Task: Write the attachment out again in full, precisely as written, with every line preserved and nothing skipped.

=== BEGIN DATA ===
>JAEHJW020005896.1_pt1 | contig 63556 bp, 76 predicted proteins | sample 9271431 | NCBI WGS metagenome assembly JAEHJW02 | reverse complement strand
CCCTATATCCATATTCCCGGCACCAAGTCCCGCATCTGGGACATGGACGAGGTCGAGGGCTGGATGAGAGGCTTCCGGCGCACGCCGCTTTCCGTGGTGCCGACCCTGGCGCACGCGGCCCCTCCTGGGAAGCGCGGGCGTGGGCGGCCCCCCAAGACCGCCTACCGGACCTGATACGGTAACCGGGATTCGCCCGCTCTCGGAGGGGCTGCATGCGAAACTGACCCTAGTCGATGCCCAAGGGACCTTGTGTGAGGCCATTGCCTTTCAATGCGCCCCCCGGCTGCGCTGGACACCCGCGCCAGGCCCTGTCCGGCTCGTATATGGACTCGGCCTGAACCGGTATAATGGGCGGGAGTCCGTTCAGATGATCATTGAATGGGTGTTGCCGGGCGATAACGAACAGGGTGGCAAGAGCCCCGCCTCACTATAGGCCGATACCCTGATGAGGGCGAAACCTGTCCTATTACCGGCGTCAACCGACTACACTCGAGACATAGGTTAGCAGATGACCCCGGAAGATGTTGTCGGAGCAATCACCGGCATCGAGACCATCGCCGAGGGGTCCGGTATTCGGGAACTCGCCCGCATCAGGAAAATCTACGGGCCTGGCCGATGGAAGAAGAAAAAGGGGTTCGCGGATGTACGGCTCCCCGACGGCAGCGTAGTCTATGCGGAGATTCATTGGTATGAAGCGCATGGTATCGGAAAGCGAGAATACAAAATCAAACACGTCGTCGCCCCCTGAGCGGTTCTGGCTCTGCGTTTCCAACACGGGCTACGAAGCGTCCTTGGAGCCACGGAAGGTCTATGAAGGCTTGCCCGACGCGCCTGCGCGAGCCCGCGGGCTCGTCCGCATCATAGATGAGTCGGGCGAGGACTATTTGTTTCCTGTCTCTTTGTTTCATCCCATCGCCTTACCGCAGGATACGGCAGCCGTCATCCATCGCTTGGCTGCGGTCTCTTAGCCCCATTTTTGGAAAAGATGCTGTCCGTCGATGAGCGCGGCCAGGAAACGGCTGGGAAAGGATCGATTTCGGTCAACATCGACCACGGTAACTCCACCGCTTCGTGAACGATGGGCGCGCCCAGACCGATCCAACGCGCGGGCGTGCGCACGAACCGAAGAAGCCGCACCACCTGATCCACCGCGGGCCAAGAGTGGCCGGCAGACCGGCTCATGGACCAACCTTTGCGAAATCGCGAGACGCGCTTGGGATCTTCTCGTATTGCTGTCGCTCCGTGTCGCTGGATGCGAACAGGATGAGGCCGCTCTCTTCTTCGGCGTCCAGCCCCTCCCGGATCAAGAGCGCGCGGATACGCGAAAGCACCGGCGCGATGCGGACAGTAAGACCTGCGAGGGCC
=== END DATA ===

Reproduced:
>JAEHJW020005896.1_pt1 | contig 63556 bp, 76 predicted proteins | sample 9271431 | NCBI WGS metagenome assembly JAEHJW02 | reverse complement strand
CCCTATATCCATATTCCCGGCACCAAGTCCCGCATCTGGGACATGGACGAGGTCGAGGGCTGGATGAGAGGCTTCCGGCGCACGCCGCTTTCCGTGGTGCCGACCCTGGCGCACGCGGCCCCTCCTGGGAAGCGCGGGCGTGGGCGGCCCCCCAAGACCGCCTACCGGACCTGATACGGTAACCGGGATTCGCCCGCTCTCGGAGGGGCTGCATGCGAAACTGACCCTAGTCGATGCCCAAGGGACCTTGTGTGAGGCCATTGCCTTTCAATGCGCCCCCCGGCTGCGCTGGACACCCGCGCCAGGCCCTGTCCGGCTCGTATATGGACTCGGCCTGAACCGGTATAATGGGCGGGAGTCCGTTCAGATGATCATTGAATGGGTGTTGCCGGGCGATAACGAACAGGGTGGCAAGAGCCCCGCCTCACTATAGGCCGATACCCTGATGAGGGCGAAACCTGTCCTATTACCGGCGTCAACCGACTACACTCGAGACATAGGTTAGCAGATGACCCCGGAAGATGTTGTCGGAGCAATCACCGGCATCGAGACCATCGCCGAGGGGTCCGGTATTCGGGAACTCGCCCGCATCAGGAAAATCTACGGGCCTGGCCGATGGAAGAAGAAAAAGGGGTTCGCGGATGTACGGCTCCCCGACGGCAGCGTAGTCTATGCGGAGATTCATTGGTATGAAGCGCATGGTATCGGAAAGCGAGAATACAAAATCAAACACGTCGTCGCCCCCTGAGCGGTTCTGGCTCTGCGTTTCCAACACGGGCTACGAAGCGTCCTTGGAGCCACGGAAGGTCTATGAAGGCTTGCCCGACGCGCCTGCGCGAGCCCGCGGGCTCGTCCGCATCATAGATGAGTCGGGCGAGGACTATTTGTTTCCTGTCTCTTTGTTTCATCCCATCGCCTTACCGCAGGATACGGCAGCCGTCATCCATCGCTTGGCTGCGGTCTCTTAGCCCCATTTTTGGAAAAGATGCTGTCCGTCGATGAGCGCGGCCAGGAAACGGCTGGGAAAGGATCGATTTCGGTCAACATCGACCACGGTAACTCCACCGCTTCGTGAACGATGGGCGCGCCCAGACCGATCCAACGCGCGGGCGTGCGCACGAACCGAAGAAGCCGCACCACCTGATCCACCGCGGGCCAAGAGTGGCCGGCAGACCGGCTCATGGACCAACCTTTGCGAAATCGCGAGACGCGCTTGGGATCTTCTCGTATTGCTGTCGCTCCGTGTCGCTGGATGCGAACAGGATGAGGCCGCTCTCTTCTTCGGCGTCCAGCCCCTCCCGGATCAAGAGCGCGCGGATACGCGAAAGCACCGGCGCGATGCGGACAGTAAGACCTGCGAGGGCC